Back in June 2007, when broadband was well and truly the political issue of the day in Australia, Canada was ranked 9th with 25% penetration, with Australia ranked 12th with about 23% penetration. At this particular time, Australia was ranking above the OECD average (Note 2). Scratch the surface and look at price, speeds and download limits, however, and the picture is significantly gloomier.

One of the most interesting aspects of Canada's broadband policy approach has been the government's insistence on "forbearing" from regulating the industry and using targeted measures where required (such as the Broadband Canada: Connecting Rural Canadians strategy - see Note 3).

The policy of forbearance has ensured very little government involvement in the industry since the election of the Harper government in 2006. Nonetheless, Canada has extended its lead over Australia in fixed-line broadband services. Organically.

Industry Canada state the government's policy clearly and succinctly:
"The provision of broadband service is a private enterprise not regulated by government"
Then Fairfax CEO David Kirk hit the nail on the head way back in 2007:
"I think it's usually about market structure and regulation rather than technology or government policy"
Of course, people only really heard him mention "fraudband". Nothing about markets or regulation.

So what difference have seven years and billions of dollars of public money done for broadband in Australia? Regrettably, not a lot. Or to put it simply, it has enabled Australia to catch up to where Canada was when Australians first realised they were suffering from "fraudband".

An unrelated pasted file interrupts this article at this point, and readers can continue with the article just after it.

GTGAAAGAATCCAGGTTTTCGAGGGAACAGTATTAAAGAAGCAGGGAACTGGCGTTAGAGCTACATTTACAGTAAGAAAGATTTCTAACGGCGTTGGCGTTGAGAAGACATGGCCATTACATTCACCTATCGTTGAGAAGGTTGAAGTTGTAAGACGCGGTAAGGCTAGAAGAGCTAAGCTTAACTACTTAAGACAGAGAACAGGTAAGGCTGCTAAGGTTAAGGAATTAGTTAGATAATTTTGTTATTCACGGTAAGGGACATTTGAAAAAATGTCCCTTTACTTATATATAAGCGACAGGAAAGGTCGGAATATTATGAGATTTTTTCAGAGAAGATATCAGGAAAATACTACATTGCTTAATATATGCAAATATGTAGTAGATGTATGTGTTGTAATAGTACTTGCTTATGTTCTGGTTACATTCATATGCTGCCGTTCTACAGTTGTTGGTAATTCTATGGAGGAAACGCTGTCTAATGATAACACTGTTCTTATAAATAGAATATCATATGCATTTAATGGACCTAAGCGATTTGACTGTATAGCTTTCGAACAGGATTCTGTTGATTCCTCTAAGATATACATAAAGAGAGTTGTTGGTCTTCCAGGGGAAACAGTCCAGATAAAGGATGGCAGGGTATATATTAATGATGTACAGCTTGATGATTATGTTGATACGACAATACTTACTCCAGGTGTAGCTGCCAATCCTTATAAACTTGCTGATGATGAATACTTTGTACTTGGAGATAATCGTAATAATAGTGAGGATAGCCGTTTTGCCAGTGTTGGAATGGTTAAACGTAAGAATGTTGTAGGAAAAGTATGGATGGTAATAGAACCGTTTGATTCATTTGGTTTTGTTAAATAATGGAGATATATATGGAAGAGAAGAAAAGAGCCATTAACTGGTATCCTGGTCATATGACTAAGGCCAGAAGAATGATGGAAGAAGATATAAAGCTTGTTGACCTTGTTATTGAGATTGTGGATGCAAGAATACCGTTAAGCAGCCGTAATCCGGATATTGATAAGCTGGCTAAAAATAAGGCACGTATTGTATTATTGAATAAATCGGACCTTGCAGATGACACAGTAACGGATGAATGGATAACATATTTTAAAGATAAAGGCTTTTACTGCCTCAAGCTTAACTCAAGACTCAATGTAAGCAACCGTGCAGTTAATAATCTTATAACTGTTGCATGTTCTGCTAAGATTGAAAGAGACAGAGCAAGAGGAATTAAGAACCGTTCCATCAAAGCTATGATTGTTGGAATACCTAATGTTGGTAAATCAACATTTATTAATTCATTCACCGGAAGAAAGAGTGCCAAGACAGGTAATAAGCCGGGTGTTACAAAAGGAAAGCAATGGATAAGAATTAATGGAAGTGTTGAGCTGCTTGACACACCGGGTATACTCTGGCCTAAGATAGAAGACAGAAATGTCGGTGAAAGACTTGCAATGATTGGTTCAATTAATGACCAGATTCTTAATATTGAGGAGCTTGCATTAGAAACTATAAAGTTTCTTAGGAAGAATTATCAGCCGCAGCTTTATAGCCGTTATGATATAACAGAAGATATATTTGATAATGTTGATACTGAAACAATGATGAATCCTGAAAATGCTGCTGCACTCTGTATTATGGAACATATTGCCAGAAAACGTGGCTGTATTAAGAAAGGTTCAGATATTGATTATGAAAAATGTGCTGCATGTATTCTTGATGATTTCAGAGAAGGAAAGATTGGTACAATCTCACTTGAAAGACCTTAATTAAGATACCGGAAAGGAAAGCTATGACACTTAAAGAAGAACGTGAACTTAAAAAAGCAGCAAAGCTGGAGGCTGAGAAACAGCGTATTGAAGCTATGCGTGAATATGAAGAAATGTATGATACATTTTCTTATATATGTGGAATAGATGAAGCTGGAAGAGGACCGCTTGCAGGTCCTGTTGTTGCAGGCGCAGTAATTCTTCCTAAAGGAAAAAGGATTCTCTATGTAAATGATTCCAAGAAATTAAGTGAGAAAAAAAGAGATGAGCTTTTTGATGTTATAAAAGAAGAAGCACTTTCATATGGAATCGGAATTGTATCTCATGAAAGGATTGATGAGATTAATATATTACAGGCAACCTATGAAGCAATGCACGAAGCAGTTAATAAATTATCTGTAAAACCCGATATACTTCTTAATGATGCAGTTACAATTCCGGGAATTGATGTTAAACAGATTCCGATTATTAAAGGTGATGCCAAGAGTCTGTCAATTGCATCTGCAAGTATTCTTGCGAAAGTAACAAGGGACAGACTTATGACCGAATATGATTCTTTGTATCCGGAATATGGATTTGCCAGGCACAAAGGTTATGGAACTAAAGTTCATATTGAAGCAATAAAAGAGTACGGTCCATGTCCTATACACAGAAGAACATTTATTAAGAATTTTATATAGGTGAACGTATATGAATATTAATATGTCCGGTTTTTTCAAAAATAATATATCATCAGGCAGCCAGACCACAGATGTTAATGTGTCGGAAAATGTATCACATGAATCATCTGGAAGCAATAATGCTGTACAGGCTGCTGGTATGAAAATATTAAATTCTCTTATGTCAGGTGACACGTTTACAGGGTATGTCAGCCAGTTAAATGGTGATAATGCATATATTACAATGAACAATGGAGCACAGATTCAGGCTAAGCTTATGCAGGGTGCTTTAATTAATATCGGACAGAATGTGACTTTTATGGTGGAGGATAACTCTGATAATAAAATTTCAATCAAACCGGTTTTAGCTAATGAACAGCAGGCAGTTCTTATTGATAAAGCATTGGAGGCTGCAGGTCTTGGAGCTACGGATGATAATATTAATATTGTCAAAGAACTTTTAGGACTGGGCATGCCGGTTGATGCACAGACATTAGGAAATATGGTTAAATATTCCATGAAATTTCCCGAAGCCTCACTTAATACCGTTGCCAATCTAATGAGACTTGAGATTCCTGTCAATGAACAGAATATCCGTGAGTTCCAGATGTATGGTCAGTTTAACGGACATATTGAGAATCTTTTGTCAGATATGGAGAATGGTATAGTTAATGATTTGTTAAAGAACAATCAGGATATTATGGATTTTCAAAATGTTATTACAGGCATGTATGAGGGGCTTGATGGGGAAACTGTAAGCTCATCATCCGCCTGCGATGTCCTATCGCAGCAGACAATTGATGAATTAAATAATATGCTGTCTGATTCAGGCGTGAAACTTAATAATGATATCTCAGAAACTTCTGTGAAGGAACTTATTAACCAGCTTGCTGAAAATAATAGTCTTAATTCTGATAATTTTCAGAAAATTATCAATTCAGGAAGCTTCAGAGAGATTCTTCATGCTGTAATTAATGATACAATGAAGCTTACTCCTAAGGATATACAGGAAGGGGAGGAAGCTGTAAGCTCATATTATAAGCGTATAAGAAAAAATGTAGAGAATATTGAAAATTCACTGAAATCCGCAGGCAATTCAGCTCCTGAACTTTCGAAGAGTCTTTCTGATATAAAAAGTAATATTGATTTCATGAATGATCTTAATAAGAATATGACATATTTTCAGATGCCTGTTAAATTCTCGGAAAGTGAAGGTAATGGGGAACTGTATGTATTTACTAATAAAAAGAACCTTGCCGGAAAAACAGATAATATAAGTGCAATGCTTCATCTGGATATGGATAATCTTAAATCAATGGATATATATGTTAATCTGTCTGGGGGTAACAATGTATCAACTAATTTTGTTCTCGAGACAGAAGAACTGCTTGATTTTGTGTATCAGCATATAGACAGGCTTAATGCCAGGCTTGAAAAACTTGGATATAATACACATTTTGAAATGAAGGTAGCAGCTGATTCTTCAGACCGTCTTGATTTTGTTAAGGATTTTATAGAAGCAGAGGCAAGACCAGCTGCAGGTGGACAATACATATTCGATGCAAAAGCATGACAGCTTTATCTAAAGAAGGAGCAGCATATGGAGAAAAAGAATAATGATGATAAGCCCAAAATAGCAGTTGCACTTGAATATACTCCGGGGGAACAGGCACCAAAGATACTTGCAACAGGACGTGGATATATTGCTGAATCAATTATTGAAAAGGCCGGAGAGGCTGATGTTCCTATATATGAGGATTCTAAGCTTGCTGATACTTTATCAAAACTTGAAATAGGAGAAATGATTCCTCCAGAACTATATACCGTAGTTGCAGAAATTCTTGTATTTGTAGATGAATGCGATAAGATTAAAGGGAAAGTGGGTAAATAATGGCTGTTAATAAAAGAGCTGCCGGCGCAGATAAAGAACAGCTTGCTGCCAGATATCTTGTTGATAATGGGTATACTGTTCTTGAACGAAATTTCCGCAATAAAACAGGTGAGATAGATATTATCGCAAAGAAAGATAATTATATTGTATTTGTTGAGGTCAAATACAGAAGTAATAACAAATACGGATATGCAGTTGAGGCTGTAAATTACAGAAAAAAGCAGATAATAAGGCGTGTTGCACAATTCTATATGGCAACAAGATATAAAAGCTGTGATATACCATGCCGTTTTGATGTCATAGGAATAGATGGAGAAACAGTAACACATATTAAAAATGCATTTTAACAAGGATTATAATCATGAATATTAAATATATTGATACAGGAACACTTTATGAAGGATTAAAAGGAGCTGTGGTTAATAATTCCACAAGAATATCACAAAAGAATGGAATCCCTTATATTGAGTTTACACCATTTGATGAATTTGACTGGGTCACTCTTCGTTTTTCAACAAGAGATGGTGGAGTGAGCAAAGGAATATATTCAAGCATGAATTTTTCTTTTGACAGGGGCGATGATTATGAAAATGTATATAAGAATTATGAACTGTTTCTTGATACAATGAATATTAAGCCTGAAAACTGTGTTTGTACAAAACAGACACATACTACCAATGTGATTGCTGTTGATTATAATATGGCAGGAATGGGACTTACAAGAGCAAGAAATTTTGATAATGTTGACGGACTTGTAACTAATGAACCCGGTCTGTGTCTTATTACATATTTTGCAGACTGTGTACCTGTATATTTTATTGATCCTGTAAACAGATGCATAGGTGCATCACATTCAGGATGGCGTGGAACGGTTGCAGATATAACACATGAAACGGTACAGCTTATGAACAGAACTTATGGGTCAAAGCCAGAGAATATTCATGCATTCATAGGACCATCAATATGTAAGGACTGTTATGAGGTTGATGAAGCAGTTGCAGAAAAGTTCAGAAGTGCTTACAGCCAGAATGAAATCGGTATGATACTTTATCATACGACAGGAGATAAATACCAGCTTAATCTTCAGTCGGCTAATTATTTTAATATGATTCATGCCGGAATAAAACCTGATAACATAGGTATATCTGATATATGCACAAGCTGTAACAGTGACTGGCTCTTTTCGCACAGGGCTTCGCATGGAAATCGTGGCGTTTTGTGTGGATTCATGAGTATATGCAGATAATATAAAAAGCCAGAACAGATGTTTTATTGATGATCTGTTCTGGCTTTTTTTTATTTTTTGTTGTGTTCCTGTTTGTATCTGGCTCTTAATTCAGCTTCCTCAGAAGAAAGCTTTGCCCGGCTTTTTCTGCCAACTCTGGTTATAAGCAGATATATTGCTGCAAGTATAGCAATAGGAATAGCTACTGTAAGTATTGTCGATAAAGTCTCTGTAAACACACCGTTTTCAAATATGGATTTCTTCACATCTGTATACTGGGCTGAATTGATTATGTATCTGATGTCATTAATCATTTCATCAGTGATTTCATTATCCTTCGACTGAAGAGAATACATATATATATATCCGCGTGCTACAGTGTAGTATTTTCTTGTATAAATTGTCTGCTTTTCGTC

Notes:
  1. NBN Co and DBCDE Annual Reports, 2009-2013.
  2. OECD (2008) Broadband Growth & Policies, p. 25. However, Australia ranked 17th in 2006 and 16th in 2008, so the 2007 figure does not reflect that Australia was below average in the years before and after the election. Neither does it show how the ACCC was reporting Australia's broadband as 200 kbps before this role was dropped. See my earlier article here.
  3. Broadband Canada (archive)

Thursday, 24 April 2014

My Ranking: Lecturer of the Year 2013

Thank you to everybody who voted for me in last year's UniJobs "Lecturer of the Year"  competition. For the fourth year in a row, I have ranked number 1 at the University of Canberra. However, in 2013, I ranked number 10 nationally. You can read the original article at the link below:


Lecturer Of The Year - Vote for your favourite lecturer

Tuesday, 15 April 2014

Another Australian communications industry group hangs up the phone...

© Depositphotos.com/@pressmaster